Anura vs Dilith: When President-Hope Goes Rough

When Donald Trump, a businessman-turned-politician, entered the political arena, none of his opponents, including Hillary Clinton, shied away from the debate stage.

2 mins read
President-Hope Anura Kumara Dissanayaka in US

Editorial

In democratic traditions, the importance of open debate has been a constant thread woven throughout history. Ancient sources, ranging from the Greek agora to the Roman Forum, underscore the fundamental role of discourse in shaping the destiny of nations. The recent refusal by President-hope Anura Kumara Dissanayaka to engage in a debate with businessman Dilith Jayaweera not only challenges contemporary democratic norms but also strays from the timeless wisdom embedded in the roots of democratic governance.

Drawing inspiration from the very cradle of democracy, the Athenian agora serves as an instructive example. In Ancient Greece, citizens gathered in the agora to engage in spirited debates about the policies and direction of the city-state. Prominent philosophers like Socrates, Plato, and Aristotle championed the idea that the free exchange of ideas was integral to the health of a democratic society. It was through open dialogue that citizens could scrutinize their leaders and foster an environment conducive to the flourishing of democratic values.

Similarly, the Roman Republic, in its heyday, recognized the importance of public discourse in the Forum Romanum. The statesmen of Rome, from Cicero to Cato the Younger, understood that engaging in debates was not a sign of weakness but a testament to one’s commitment to the principles of the Republic. The res publica thrived when citizens actively participated in discussions, challenging their leaders to articulate and defend their policies.

Anura Kumara Dissanayaka’s dismissal of Dilith Jayaweera’s invitation on the grounds of his perceived insignificance echoes a departure from these ancient principles. In the annals of democratic history, leaders were not judged solely on their past political experience but on their ability to articulate a vision and engage with diverse perspectives. Refusing to debate with a challenger based on their perceived stature is a departure from the democratic ideals that have withstood the test of time.

Anura Kumara Dissanayaka, an admirer of the American political system, should take a cue from the very democracy he holds in high regard. The American Ambassador’s efforts to integrate Dissanayaka and his political party into the U.S. political landscape were not in vain. The cornerstone of American democracy is the spirited tradition of open debates. Take federal papers for instance. Alexander Hamilton, James Madison, and John Jay engaged in a series of public debates through these papers, presenting their arguments to the citizens. The wisdom of these framers of the U.S. Constitution lies in their understanding that robust debates foster an informed electorate and contribute to the strength of democratic institutions. When Donald Trump, a businessman-turned-politician, entered the political arena, none of his opponents, including Hillary Clinton, shied away from the debate stage.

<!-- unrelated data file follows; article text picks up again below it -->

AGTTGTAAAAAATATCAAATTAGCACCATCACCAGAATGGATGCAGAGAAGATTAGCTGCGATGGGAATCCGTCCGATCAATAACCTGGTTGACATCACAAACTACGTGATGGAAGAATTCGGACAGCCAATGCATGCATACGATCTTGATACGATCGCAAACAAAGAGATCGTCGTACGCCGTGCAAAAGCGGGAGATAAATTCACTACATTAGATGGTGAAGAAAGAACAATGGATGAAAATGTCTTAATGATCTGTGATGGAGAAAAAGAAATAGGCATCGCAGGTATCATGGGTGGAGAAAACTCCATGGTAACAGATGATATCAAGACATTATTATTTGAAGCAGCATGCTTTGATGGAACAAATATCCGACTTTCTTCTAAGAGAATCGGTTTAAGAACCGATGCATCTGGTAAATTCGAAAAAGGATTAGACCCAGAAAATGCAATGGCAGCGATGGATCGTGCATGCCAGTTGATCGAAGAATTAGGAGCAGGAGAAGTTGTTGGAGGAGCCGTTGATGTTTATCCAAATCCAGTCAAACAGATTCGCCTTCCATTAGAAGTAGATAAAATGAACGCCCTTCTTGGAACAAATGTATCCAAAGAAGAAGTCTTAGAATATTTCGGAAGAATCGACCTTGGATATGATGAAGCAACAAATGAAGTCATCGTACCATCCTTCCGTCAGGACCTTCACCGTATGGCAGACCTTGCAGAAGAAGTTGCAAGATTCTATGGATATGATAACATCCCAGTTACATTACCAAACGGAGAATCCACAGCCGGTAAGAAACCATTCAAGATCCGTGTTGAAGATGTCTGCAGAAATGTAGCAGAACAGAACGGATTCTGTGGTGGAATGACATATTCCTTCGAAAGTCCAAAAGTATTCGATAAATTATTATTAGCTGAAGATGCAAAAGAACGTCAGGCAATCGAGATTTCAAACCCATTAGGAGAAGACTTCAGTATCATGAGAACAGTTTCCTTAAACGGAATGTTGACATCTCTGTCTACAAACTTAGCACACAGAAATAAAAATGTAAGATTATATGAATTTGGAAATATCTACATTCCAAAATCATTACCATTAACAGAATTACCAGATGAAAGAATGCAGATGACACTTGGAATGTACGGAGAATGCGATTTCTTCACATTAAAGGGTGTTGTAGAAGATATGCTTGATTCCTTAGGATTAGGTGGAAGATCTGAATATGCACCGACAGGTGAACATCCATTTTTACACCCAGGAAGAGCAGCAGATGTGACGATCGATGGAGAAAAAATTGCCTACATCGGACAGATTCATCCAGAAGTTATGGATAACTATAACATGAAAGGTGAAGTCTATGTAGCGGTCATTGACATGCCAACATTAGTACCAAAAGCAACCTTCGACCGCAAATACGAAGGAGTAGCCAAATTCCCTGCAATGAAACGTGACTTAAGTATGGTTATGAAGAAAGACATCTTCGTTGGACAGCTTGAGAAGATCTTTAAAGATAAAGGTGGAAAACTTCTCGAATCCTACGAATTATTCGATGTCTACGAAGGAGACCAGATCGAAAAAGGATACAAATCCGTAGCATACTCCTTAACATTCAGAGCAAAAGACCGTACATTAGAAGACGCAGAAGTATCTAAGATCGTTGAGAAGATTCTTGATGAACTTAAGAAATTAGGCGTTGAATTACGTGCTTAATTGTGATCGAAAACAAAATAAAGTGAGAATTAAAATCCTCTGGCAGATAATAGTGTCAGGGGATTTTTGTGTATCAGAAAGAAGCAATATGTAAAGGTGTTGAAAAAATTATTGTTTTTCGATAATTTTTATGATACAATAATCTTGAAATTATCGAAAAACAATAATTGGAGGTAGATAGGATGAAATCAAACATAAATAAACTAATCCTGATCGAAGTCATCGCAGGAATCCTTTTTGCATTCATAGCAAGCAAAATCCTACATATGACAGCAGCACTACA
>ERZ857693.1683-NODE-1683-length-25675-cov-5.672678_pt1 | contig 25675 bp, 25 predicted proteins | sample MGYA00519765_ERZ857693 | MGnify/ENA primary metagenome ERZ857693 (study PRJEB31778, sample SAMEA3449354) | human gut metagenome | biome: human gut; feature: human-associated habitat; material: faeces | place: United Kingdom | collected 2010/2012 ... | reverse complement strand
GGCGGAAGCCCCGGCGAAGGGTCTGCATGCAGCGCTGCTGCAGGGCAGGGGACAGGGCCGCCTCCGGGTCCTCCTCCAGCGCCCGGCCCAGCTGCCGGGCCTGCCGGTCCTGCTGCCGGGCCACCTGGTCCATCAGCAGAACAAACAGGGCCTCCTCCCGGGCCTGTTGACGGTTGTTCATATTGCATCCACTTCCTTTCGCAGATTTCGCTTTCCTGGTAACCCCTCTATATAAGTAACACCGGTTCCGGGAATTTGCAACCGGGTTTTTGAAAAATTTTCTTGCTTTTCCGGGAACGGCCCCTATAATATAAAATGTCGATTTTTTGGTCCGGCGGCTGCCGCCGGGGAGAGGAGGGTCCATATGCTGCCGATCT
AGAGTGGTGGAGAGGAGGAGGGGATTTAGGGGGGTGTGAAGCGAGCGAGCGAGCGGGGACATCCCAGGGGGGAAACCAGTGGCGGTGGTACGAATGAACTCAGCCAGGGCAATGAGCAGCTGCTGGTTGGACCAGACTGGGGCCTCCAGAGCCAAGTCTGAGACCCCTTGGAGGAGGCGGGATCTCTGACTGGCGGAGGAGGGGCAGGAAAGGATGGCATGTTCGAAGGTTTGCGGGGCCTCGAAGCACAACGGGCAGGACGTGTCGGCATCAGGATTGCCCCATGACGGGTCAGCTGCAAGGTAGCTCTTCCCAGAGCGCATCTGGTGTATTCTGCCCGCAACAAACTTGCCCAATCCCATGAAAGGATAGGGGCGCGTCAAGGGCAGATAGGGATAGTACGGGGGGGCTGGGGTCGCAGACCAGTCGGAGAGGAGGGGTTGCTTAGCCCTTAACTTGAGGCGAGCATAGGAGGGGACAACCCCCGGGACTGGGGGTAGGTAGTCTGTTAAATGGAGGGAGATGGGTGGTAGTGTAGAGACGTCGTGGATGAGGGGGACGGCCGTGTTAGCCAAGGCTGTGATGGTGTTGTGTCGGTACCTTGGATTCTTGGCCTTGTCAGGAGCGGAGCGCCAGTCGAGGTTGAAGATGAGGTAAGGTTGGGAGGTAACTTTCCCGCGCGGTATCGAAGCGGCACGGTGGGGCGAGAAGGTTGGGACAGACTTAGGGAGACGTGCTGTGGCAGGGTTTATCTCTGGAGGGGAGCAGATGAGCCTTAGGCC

In the American political ethos, politicians do not dismiss challengers based on their previous political experience or lack thereof. Instead, they embrace the opportunity to engage in intellectual combat, allowing voters to witness firsthand the strength of their ideas and convictions. Refusing to debate, especially on the grounds that the challenger is “small,” is a feeble excuse that has no place in a vibrant and functioning democracy.

President-Hope Anura Kumara Dissanayaka’s reluctance to engage in a public debate is not merely a contemporary concern but a deviation from the enduring principles of democracy that have been passed down through the ages. Ancient sources remind us that open debate is the lifeblood of democratic governance, and leaders who shy away from it undermine the very essence of the democratic experiment. As citizens, we must uphold the traditions of our forebears and insist on leaders who are willing to engage in open dialogue, recognizing that the strength of a democracy lies in the vibrancy of its public discourse.

Dilith Jayaweera is a Sri Lankan corporate leader, a leading entrepreneur and the leading partner of an ultra-nationalist media outfit [ Photo Credit: Dilith Jayaweera]

Sri Lanka Guardian

The Sri Lanka Guardian is an online web portal founded in August 2007 by a group of concerned Sri Lankan citizens including journalists, activists, academics and retired civil servants. We are independent and non-profit. Email: editor@slguardian.org

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